BEST ANIMATED FEATURE

Will win/should win: “Cars”

BEST DOCUMENTARY FEATURE

Will win/should win: “An Inconvenient Truth”

BEST ORIGINAL SCORE

Will win/should win: Alexandre Desplat, “The Queen”

BEST CINEMATOGRAPHY

Will win/should win: “Children of Men”

BEST ART DIRECTION

Will win/should win: “Pan’s Labyrinth”

BEST COSTUME DESIGN

Will win: “Dreamgirls”
Should win: “Marie Antoinette”

BEST FILM EDITING

Will win: “The Departed”
Should win: “Babel”

BEST ORIGINAL SONG

Will win/should win: Listen, “Dreamgirls”

BEST MAKEUP

Will win/should win: “Pan’s Labyrinth”

BEST VISUAL EFFECTS

Will win/should win: “Pirates of the Caribbean: Dead Man’s Chest”

BEST SOUND MIXING

Will win: “Dreamgirls”
Should win: “Apocalypto”

BEST SOUND EDITING

Will win: “Pirates of the Caribbean: Dead Man’s Chest”
Should win: “Apocalypto”

BEST LIVE ACTION SHORT

Will win/should win: “West Bank Story”

BEST ANIMATED SHORT

Will win: “The Little Matchgirl”
Should win: “Maestro”

BEST DOCUMENTARY SHORT

Will win: “The Blood of Yingzhou District”
Should win: N/A

To read my full prediction rundown click here.

Friday, February 23, 2007

West Bank Story

iTunes once again has the five Best Live Action Short Film Oscar nominees available for download, and I have officially changed my mind about who should win the award.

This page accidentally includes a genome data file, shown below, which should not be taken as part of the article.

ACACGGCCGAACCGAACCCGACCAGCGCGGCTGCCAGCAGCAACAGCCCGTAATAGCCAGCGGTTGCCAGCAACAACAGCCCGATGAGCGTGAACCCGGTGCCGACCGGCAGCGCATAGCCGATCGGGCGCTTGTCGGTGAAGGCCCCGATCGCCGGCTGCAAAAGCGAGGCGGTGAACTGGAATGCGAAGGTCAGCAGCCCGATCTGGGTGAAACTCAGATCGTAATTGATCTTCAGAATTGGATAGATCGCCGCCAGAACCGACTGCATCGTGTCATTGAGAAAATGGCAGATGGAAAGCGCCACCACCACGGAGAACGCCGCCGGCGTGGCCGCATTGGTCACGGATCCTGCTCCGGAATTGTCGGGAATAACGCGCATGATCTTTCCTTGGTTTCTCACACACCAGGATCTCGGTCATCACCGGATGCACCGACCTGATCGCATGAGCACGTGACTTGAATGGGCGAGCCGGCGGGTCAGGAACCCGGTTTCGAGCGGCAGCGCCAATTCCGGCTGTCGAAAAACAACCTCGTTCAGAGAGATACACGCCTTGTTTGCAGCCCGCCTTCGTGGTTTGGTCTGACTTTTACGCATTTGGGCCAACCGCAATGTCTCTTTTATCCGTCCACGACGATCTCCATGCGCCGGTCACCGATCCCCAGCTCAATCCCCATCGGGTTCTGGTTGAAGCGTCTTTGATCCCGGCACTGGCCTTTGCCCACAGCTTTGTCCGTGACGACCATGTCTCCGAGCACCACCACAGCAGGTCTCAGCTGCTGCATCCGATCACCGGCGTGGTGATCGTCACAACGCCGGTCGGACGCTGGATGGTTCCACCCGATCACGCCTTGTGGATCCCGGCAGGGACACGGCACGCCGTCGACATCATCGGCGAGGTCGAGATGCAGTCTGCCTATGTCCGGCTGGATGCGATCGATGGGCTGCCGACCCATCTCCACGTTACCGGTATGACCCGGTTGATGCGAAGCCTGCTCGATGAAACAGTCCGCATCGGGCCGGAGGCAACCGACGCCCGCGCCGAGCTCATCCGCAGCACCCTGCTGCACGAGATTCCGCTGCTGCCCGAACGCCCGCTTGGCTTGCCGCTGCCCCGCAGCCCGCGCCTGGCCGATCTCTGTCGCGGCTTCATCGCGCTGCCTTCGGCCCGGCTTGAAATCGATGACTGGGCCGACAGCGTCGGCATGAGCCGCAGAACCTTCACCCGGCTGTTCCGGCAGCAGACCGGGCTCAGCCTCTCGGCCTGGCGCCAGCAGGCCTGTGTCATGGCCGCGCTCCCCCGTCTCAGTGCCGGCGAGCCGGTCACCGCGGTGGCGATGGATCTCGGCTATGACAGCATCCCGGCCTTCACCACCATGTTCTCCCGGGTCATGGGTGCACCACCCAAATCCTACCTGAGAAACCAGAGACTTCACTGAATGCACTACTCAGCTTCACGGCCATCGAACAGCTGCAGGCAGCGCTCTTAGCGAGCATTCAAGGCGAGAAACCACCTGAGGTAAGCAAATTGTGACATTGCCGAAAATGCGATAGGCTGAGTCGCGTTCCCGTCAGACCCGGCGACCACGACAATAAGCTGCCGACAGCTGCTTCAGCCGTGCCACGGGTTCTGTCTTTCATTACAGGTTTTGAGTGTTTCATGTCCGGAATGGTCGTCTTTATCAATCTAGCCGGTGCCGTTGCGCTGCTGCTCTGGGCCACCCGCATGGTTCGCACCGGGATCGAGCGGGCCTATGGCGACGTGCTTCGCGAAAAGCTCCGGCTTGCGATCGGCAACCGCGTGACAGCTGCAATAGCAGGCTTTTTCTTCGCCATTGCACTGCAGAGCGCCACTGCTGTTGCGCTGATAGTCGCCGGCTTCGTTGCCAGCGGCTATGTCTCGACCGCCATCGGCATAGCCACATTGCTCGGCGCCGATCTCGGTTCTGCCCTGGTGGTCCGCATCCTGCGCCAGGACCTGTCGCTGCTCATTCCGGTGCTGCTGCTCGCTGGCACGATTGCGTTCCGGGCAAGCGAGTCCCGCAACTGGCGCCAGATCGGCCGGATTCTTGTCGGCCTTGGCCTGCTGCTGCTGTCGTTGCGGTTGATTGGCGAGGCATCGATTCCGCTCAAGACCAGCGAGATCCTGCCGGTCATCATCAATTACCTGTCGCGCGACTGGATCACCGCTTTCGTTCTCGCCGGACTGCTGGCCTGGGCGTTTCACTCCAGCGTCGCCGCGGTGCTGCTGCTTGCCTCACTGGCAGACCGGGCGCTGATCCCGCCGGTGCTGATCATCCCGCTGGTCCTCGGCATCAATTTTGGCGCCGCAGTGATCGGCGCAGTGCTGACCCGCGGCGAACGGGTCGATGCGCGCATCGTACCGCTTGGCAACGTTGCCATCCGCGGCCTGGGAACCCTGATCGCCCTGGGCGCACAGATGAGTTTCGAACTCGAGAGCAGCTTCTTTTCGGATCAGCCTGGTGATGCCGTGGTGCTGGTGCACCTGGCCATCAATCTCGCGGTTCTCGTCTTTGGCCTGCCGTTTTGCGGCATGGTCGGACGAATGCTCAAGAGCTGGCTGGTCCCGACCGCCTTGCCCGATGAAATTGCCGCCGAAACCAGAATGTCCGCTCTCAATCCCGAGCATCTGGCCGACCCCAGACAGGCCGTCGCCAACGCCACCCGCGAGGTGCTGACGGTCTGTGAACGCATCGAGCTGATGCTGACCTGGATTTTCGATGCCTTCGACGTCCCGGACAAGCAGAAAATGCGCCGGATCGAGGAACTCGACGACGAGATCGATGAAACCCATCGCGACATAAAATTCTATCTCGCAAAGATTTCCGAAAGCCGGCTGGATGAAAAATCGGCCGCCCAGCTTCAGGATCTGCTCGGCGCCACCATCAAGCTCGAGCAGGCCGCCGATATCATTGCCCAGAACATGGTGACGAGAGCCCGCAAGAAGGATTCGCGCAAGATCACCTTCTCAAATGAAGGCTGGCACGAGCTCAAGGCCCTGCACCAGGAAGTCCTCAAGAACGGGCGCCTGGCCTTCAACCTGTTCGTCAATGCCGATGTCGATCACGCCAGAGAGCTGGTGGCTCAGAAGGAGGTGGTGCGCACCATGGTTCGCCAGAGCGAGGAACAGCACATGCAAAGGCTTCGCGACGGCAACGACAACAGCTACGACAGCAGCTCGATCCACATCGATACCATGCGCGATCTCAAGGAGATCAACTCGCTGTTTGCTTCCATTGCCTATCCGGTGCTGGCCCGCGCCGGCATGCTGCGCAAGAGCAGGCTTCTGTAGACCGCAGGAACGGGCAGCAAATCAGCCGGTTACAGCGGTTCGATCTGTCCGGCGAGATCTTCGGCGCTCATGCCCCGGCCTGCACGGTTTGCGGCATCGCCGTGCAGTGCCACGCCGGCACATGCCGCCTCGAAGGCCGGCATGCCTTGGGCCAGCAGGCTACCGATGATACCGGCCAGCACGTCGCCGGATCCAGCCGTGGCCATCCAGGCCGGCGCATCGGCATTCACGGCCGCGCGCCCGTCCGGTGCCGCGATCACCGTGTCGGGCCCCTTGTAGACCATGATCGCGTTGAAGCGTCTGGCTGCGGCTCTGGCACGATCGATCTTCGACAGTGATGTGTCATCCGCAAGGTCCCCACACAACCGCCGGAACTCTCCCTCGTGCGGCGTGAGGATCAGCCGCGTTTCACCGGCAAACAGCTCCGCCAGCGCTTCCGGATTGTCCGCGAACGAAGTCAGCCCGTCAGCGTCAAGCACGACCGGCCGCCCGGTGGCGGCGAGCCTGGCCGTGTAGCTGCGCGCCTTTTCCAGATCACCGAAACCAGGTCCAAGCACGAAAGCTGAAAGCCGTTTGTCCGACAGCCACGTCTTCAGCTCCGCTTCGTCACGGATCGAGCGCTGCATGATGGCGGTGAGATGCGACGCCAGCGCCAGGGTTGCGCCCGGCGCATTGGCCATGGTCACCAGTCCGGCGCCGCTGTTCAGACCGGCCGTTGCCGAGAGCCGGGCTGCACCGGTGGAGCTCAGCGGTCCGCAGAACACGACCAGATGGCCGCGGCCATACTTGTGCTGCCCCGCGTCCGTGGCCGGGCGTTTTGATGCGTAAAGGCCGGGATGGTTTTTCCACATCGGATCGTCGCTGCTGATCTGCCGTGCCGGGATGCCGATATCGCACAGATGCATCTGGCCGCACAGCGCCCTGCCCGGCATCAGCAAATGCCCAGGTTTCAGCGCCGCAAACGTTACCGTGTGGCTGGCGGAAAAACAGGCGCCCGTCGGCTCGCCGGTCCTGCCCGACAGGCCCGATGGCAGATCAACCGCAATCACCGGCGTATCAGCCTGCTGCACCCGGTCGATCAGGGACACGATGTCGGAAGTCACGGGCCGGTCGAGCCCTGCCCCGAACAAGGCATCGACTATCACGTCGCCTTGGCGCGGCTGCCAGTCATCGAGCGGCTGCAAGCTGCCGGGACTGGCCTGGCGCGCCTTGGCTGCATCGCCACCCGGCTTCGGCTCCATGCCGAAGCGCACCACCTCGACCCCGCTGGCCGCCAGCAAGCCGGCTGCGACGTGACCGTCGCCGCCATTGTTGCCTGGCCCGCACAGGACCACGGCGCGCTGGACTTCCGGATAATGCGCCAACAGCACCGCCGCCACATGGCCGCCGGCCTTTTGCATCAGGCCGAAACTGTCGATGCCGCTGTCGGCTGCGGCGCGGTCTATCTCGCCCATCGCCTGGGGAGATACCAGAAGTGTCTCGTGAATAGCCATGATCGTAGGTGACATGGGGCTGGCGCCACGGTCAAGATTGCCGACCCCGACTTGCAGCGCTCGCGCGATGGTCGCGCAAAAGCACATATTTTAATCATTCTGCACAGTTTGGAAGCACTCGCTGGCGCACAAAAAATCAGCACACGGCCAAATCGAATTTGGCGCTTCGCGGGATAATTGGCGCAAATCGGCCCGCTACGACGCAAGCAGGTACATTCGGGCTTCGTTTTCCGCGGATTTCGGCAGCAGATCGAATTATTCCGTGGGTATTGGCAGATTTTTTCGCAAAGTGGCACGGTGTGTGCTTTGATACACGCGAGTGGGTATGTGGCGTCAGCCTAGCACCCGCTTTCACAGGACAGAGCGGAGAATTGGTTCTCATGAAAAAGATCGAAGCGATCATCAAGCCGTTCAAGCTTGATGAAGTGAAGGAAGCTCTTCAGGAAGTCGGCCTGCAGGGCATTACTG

Binta and the Great Idea is a sweet, endearing little film, but West Bank Story is a gleefully subversive, unabashedly un-PC musical satire on the Palestinian/Israeli conflict, told as a take-off on West Side Story. It follows a Palestinian woman and an Israeli man who fall in love despite their families' warring fast food establishments, Kosher King and Hummus Hut. It's hilarious, biting, and yes, charming.

I still predict that it will win the Oscar, but now I can say that it should.

Are the Academy Members Idiots?

Well...after reading David Carr's (aka The Carpetbagger) report on interviews with Academy members, I'm beginning to wonder. One predicted Volver was going to win Best Foreign Language Film (it's not even nominated), most he talked to were only familiar with one of the Foreign Language nominees (Pan's Labyrinth), and another said “I will not vote for the children’s movie. What I call ‘The Yellow Picture,’ where they go to the beauty contest.”